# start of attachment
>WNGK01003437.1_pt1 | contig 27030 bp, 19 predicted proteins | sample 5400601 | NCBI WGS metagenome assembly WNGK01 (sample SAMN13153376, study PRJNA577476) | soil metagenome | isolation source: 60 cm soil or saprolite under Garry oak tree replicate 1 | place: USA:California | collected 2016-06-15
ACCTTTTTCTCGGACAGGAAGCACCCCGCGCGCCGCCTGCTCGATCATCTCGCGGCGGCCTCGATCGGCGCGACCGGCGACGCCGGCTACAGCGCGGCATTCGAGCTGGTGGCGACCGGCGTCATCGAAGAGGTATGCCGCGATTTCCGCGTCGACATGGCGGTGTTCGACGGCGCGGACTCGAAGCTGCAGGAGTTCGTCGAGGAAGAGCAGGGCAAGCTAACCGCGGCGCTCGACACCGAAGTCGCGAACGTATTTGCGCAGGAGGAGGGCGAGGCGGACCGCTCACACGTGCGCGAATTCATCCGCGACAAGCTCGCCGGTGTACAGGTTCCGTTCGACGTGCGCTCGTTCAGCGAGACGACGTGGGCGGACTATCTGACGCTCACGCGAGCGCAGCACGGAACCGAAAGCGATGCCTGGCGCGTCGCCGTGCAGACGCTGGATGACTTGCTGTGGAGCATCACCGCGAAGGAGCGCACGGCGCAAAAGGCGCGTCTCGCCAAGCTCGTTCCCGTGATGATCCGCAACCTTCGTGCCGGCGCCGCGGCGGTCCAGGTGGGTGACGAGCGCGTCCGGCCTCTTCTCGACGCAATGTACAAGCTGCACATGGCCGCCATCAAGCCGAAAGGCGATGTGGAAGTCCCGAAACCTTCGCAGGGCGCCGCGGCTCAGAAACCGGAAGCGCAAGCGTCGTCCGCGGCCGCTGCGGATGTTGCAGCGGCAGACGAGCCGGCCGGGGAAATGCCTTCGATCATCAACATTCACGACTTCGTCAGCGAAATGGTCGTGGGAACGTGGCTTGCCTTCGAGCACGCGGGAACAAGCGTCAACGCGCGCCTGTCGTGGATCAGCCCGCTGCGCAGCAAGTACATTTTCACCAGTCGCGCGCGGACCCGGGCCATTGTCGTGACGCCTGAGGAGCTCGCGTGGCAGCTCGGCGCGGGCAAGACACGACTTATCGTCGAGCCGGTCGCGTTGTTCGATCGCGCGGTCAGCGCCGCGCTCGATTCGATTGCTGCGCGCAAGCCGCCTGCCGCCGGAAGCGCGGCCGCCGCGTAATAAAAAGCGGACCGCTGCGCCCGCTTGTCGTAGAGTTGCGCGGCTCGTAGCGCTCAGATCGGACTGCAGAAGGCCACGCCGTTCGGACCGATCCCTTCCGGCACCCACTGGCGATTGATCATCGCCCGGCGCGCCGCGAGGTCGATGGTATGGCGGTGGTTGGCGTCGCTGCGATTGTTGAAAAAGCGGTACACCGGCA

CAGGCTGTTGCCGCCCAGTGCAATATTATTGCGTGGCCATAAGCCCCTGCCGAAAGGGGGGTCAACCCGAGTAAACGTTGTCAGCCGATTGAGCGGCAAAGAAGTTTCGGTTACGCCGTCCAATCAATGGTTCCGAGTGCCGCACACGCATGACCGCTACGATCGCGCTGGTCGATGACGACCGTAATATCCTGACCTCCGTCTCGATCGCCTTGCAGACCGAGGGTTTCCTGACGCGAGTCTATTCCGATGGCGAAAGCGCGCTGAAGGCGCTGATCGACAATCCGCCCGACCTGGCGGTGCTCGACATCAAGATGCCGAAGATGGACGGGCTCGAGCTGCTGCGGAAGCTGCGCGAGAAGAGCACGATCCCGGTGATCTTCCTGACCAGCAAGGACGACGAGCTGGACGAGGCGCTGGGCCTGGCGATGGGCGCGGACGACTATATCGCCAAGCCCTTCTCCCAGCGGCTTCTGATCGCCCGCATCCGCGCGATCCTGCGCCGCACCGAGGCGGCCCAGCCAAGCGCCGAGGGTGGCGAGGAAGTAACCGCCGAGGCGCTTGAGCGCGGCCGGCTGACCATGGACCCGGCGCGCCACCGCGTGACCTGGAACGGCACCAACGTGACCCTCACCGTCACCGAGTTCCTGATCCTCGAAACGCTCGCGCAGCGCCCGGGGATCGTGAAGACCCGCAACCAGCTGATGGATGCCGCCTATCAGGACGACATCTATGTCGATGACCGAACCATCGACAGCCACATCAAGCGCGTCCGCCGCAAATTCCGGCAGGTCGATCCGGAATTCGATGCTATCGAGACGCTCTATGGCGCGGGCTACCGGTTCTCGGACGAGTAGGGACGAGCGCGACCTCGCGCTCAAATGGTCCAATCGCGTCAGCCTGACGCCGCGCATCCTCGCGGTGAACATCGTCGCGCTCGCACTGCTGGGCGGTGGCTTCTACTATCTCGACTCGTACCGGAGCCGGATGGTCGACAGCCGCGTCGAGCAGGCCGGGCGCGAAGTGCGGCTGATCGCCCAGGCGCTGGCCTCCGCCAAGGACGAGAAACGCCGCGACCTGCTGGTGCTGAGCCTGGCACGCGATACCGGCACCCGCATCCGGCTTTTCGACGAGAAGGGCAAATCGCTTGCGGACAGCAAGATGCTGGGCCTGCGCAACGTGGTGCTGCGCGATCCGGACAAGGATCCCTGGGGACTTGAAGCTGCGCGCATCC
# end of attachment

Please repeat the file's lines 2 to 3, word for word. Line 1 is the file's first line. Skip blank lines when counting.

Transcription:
ACCTTTTTCTCGGACAGGAAGCACCCCGCGCGCCGCCTGCTCGATCATCTCGCGGCGGCCTCGATCGGCGCGACCGGCGACGCCGGCTACAGCGCGGCATTCGAGCTGGTGGCGACCGGCGTCATCGAAGAGGTATGCCGCGATTTCCGCGTCGACATGGCGGTGTTCGACGGCGCGGACTCGAAGCTGCAGGAGTTCGTCGAGGAAGAGCAGGGCAAGCTAACCGCGGCGCTCGACACCGAAGTCGCGAACGTATTTGCGCAGGAGGAGGGCGAGGCGGACCGCTCACACGTGCGCGAATTCATCCGCGACAAGCTCGCCGGTGTACAGGTTCCGTTCGACGTGCGCTCGTTCAGCGAGACGACGTGGGCGGACTATCTGACGCTCACGCGAGCGCAGCACGGAACCGAAAGCGATGCCTGGCGCGTCGCCGTGCAGACGCTGGATGACTTGCTGTGGAGCATCACCGCGAAGGAGCGCACGGCGCAAAAGGCGCGTCTCGCCAAGCTCGTTCCCGTGATGATCCGCAACCTTCGTGCCGGCGCCGCGGCGGTCCAGGTGGGTGACGAGCGCGTCCGGCCTCTTCTCGACGCAATGTACAAGCTGCACATGGCCGCCATCAAGCCGAAAGGCGATGTGGAAGTCCCGAAACCTTCGCAGGGCGCCGCGGCTCAGAAACCGGAAGCGCAAGCGTCGTCCGCGGCCGCTGCGGATGTTGCAGCGGCAGACGAGCCGGCCGGGGAAATGCCTTCGATCATCAACATTCACGACTTCGTCAGCGAAATGGTCGTGGGAACGTGGCTTGCCTTCGAGCACGCGGGAACAAGCGTCAACGCGCGCCTGTCGTGGATCAGCCCGCTGCGCAGCAAGTACATTTTCACCAGTCGCGCGCGGACCCGGGCCATTGTCGTGACGCCTGAGGAGCTCGCGTGGCAGCTCGGCGCGGGCAAGACACGACTTATCGTCGAGCCGGTCGCGTTGTTCGATCGCGCGGTCAGCGCCGCGCTCGATTCGATTGCTGCGCGCAAGCCGCCTGCCGCCGGAAGCGCGGCCGCCGCGTAATAAAAAGCGGACCGCTGCGCCCGCTTGTCGTAGAGTTGCGCGGCTCGTAGCGCTCAGATCGGACTGCAGAAGGCCACGCCGTTCGGACCGATCCCTTCCGGCACCCACTGGCGATTGATCATCGCCCGGCGCGCCGCGAGGTCGATGGTATGGCGGTGGTTGGCGTCGCTGCGATTGTTGAAAAAGCGGTACACCGGCA

CAGGCTGTTGCCGCCCAGTGCAATATTATTGCGTGGCCATAAGCCCCTGCCGAAAGGGGGGTCAACCCGAGTAAACGTTGTCAGCCGATTGAGCGGCAAAGAAGTTTCGGTTACGCCGTCCAATCAATGGTTCCGAGTGCCGCACACGCATGACCGCTACGATCGCGCTGGTCGATGACGACCGTAATATCCTGACCTCCGTCTCGATCGCCTTGCAGACCGAGGGTTTCCTGACGCGAGTCTATTCCGATGGCGAAAGCGCGCTGAAGGCGCTGATCGACAATCCGCCCGACCTGGCGGTGCTCGACATCAAGATGCCGAAGATGGACGGGCTCGAGCTGCTGCGGAAGCTGCGCGAGAAGAGCACGATCCCGGTGATCTTCCTGACCAGCAAGGACGACGAGCTGGACGAGGCGCTGGGCCTGGCGATGGGCGCGGACGACTATATCGCCAAGCCCTTCTCCCAGCGGCTTCTGATCGCCCGCATCCGCGCGATCCTGCGCCGCACCGAGGCGGCCCAGCCAAGCGCCGAGGGTGGCGAGGAAGTAACCGCCGAGGCGCTTGAGCGCGGCCGGCTGACCATGGACCCGGCGCGCCACCGCGTGACCTGGAACGGCACCAACGTGACCCTCACCGTCACCGAGTTCCTGATCCTCGAAACGCTCGCGCAGCGCCCGGGGATCGTGAAGACCCGCAACCAGCTGATGGATGCCGCCTATCAGGACGACATCTATGTCGATGACCGAACCATCGACAGCCACATCAAGCGCGTCCGCCGCAAATTCCGGCAGGTCGATCCGGAATTCGATGCTATCGAGACGCTCTATGGCGCGGGCTACCGGTTCTCGGACGAGTAGGGACGAGCGCGACCTCGCGCTCAAATGGTCCAATCGCGTCAGCCTGACGCCGCGCATCCTCGCGGTGAACATCGTCGCGCTCGCACTGCTGGGCGGTGGCTTCTACTATCTCGACTCGTACCGGAGCCGGATGGTCGACAGCCGCGTCGAGCAGGCCGGGCGCGAAGTGCGGCTGATCGCCCAGGCGCTGGCCTCCGCCAAGGACGAGAAACGCCGCGACCTGCTGGTGCTGAGCCTGGCACGCGATACCGGCACCCGCATCCGGCTTTTCGACGAGAAGGGCAAATCGCTTGCGGACAGCAAGATGCTGGGCCTGCGCAACGTGGTGCTGCGCGATCCGGACAAGGATCCCTGGGGACTTGAAGCTGCGCGCATCC